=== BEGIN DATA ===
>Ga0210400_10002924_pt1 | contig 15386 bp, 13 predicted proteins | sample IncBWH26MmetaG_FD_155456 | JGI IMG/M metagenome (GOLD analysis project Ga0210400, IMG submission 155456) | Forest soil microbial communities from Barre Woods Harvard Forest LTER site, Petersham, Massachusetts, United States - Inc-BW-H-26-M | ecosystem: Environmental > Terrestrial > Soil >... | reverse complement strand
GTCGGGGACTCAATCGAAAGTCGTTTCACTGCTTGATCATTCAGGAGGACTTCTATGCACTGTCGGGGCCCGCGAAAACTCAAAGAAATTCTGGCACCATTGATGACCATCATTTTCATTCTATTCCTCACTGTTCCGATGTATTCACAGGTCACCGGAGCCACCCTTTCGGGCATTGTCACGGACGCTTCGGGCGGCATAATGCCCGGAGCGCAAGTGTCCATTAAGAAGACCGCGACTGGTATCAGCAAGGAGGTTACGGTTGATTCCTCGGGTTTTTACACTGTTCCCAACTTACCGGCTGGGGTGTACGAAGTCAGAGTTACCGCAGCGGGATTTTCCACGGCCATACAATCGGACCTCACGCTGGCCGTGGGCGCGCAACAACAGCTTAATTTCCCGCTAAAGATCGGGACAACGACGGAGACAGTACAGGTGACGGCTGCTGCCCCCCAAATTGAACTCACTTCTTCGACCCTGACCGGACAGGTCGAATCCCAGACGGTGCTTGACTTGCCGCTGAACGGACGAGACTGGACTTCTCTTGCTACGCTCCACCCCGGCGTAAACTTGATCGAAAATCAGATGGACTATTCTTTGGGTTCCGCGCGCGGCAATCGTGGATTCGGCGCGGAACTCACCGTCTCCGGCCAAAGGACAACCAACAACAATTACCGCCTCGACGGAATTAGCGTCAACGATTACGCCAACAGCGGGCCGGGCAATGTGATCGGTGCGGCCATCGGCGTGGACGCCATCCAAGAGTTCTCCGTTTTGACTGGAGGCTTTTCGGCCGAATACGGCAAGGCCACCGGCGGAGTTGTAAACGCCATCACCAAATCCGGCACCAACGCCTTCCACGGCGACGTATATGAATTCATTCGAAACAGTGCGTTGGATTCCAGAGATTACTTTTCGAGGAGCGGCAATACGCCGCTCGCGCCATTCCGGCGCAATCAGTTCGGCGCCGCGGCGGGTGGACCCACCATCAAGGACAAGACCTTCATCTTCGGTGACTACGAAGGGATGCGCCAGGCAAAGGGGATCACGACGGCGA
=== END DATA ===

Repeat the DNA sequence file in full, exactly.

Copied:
>Ga0210400_10002924_pt1 | contig 15386 bp, 13 predicted proteins | sample IncBWH26MmetaG_FD_155456 | JGI IMG/M metagenome (GOLD analysis project Ga0210400, IMG submission 155456) | Forest soil microbial communities from Barre Woods Harvard Forest LTER site, Petersham, Massachusetts, United States - Inc-BW-H-26-M | ecosystem: Environmental > Terrestrial > Soil >... | reverse complement strand
GTCGGGGACTCAATCGAAAGTCGTTTCACTGCTTGATCATTCAGGAGGACTTCTATGCACTGTCGGGGCCCGCGAAAACTCAAAGAAATTCTGGCACCATTGATGACCATCATTTTCATTCTATTCCTCACTGTTCCGATGTATTCACAGGTCACCGGAGCCACCCTTTCGGGCATTGTCACGGACGCTTCGGGCGGCATAATGCCCGGAGCGCAAGTGTCCATTAAGAAGACCGCGACTGGTATCAGCAAGGAGGTTACGGTTGATTCCTCGGGTTTTTACACTGTTCCCAACTTACCGGCTGGGGTGTACGAAGTCAGAGTTACCGCAGCGGGATTTTCCACGGCCATACAATCGGACCTCACGCTGGCCGTGGGCGCGCAACAACAGCTTAATTTCCCGCTAAAGATCGGGACAACGACGGAGACAGTACAGGTGACGGCTGCTGCCCCCCAAATTGAACTCACTTCTTCGACCCTGACCGGACAGGTCGAATCCCAGACGGTGCTTGACTTGCCGCTGAACGGACGAGACTGGACTTCTCTTGCTACGCTCCACCCCGGCGTAAACTTGATCGAAAATCAGATGGACTATTCTTTGGGTTCCGCGCGCGGCAATCGTGGATTCGGCGCGGAACTCACCGTCTCCGGCCAAAGGACAACCAACAACAATTACCGCCTCGACGGAATTAGCGTCAACGATTACGCCAACAGCGGGCCGGGCAATGTGATCGGTGCGGCCATCGGCGTGGACGCCATCCAAGAGTTCTCCGTTTTGACTGGAGGCTTTTCGGCCGAATACGGCAAGGCCACCGGCGGAGTTGTAAACGCCATCACCAAATCCGGCACCAACGCCTTCCACGGCGACGTATATGAATTCATTCGAAACAGTGCGTTGGATTCCAGAGATTACTTTTCGAGGAGCGGCAATACGCCGCTCGCGCCATTCCGGCGCAATCAGTTCGGCGCCGCGGCGGGTGGACCCACCATCAAGGACAAGACCTTCATCTTCGGTGACTACGAAGGGATGCGCCAGGCAAAGGGGATCACGACGGCGA